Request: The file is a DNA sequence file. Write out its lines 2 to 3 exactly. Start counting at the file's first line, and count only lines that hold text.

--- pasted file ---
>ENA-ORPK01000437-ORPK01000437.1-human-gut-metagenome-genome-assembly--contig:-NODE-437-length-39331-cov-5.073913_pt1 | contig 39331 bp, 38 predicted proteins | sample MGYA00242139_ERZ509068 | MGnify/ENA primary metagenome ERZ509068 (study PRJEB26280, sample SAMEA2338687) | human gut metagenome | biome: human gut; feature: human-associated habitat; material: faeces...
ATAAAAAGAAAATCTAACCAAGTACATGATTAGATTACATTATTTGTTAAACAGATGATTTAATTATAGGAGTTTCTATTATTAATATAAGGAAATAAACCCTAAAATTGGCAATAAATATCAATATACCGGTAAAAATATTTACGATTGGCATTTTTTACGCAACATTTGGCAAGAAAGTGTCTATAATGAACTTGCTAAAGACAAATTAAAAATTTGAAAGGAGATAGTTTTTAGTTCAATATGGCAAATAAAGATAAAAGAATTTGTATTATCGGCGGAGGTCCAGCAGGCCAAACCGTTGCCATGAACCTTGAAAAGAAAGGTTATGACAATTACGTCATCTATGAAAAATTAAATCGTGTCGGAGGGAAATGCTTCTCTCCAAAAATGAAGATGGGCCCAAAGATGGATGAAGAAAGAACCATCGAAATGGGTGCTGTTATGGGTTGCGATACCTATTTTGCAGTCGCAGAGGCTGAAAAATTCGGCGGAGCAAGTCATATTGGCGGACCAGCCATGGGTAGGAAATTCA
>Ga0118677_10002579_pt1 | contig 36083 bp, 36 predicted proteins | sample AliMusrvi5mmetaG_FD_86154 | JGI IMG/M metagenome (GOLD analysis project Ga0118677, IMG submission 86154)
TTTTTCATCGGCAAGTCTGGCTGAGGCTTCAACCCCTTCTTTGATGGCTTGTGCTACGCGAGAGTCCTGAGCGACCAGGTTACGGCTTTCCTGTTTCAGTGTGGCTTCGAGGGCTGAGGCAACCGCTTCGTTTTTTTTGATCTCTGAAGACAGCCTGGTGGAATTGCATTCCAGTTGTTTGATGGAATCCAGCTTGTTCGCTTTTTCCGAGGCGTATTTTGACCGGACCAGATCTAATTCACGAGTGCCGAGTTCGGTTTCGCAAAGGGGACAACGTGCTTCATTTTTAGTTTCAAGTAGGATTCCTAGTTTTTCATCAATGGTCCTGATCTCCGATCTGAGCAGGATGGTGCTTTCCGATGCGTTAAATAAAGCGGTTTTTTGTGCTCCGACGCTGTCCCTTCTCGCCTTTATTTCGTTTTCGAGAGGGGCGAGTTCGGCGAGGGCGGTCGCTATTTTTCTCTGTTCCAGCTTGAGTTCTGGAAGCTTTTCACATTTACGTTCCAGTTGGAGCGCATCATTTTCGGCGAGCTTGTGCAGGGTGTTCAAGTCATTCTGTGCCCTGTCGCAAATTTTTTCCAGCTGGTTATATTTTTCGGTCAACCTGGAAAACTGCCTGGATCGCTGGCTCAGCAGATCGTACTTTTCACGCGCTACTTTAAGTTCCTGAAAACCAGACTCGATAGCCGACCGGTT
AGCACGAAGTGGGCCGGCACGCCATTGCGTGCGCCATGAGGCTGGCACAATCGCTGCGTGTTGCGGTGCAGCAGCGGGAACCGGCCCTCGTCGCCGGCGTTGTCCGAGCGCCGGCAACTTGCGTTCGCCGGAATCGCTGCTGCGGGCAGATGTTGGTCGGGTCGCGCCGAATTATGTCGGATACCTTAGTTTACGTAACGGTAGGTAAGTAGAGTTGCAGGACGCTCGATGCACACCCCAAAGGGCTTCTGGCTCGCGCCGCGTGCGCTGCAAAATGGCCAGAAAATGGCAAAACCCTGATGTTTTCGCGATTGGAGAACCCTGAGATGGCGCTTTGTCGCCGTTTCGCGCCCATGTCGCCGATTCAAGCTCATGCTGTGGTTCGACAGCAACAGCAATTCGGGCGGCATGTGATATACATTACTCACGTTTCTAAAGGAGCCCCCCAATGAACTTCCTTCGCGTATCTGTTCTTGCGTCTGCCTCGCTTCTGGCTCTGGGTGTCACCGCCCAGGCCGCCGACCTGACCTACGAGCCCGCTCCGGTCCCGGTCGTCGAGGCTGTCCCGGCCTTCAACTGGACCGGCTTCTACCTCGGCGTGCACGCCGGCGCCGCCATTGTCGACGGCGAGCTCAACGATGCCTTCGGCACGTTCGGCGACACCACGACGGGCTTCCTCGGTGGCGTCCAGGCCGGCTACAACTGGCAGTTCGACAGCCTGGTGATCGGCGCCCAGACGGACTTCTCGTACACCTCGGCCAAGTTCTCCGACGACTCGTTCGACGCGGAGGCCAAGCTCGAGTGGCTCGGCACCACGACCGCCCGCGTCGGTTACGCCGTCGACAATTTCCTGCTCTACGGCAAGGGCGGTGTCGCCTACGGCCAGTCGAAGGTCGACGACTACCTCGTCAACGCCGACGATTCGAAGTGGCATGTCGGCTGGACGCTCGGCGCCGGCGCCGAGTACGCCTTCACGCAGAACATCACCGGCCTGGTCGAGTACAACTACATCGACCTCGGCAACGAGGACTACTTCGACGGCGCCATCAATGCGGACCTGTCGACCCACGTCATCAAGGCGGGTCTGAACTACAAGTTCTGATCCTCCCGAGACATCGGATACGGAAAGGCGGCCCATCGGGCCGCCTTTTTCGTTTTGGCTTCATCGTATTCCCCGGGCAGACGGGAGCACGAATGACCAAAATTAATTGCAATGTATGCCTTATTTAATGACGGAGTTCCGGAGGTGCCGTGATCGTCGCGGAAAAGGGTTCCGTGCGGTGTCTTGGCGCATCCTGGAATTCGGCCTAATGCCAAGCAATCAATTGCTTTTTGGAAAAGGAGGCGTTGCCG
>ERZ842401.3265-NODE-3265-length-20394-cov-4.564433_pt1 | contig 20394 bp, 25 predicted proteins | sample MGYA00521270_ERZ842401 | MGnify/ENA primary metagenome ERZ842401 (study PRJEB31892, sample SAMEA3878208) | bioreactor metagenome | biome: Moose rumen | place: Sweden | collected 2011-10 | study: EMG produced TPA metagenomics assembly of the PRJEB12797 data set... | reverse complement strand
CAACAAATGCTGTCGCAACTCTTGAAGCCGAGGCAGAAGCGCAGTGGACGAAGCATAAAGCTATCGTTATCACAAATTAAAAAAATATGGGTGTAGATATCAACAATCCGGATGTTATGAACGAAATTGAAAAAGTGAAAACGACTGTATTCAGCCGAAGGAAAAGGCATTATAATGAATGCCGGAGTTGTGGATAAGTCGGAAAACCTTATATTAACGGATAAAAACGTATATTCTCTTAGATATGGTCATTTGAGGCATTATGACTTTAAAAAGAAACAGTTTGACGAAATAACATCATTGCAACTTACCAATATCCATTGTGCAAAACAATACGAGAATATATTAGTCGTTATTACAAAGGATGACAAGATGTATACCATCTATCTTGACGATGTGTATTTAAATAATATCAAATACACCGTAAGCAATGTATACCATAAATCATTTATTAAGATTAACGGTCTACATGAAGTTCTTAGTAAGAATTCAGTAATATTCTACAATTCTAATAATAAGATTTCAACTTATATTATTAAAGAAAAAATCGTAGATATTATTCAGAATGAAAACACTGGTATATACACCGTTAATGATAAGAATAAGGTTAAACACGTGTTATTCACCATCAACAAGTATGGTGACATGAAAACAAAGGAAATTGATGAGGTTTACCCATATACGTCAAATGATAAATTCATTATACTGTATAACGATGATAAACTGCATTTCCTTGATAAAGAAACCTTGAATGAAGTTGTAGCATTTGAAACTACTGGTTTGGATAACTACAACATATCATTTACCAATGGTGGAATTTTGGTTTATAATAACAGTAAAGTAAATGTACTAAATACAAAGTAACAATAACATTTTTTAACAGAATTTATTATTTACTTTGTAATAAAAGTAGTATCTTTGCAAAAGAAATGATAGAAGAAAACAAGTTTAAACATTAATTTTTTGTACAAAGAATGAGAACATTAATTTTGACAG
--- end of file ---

ATAAAAAGAAAATCTAACCAAGTACATGATTAGATTACATTATTTGTTAAACAGATGATTTAATTATAGGAGTTTCTATTATTAATATAAGGAAATAAACCCTAAAATTGGCAATAAATATCAATATACCGGTAAAAATATTTACGATTGGCATTTTTTACGCAACATTTGGCAAGAAAGTGTCTATAATGAACTTGCTAAAGACAAATTAAAAATTTGAAAGGAGATAGTTTTTAGTTCAATATGGCAAATAAAGATAAAAGAATTTGTATTATCGGCGGAGGTCCAGCAGGCCAAACCGTTGCCATGAACCTTGAAAAGAAAGGTTATGACAATTACGTCATCTATGAAAAATTAAATCGTGTCGGAGGGAAATGCTTCTCTCCAAAAATGAAGATGGGCCCAAAGATGGATGAAGAAAGAACCATCGAAATGGGTGCTGTTATGGGTTGCGATACCTATTTTGCAGTCGCAGAGGCTGAAAAATTCGGCGGAGCAAGTCATATTGGCGGACCAGCCATGGGTAGGAAATTCA
>Ga0118677_10002579_pt1 | contig 36083 bp, 36 predicted proteins | sample AliMusrvi5mmetaG_FD_86154 | JGI IMG/M metagenome (GOLD analysis project Ga0118677, IMG submission 86154)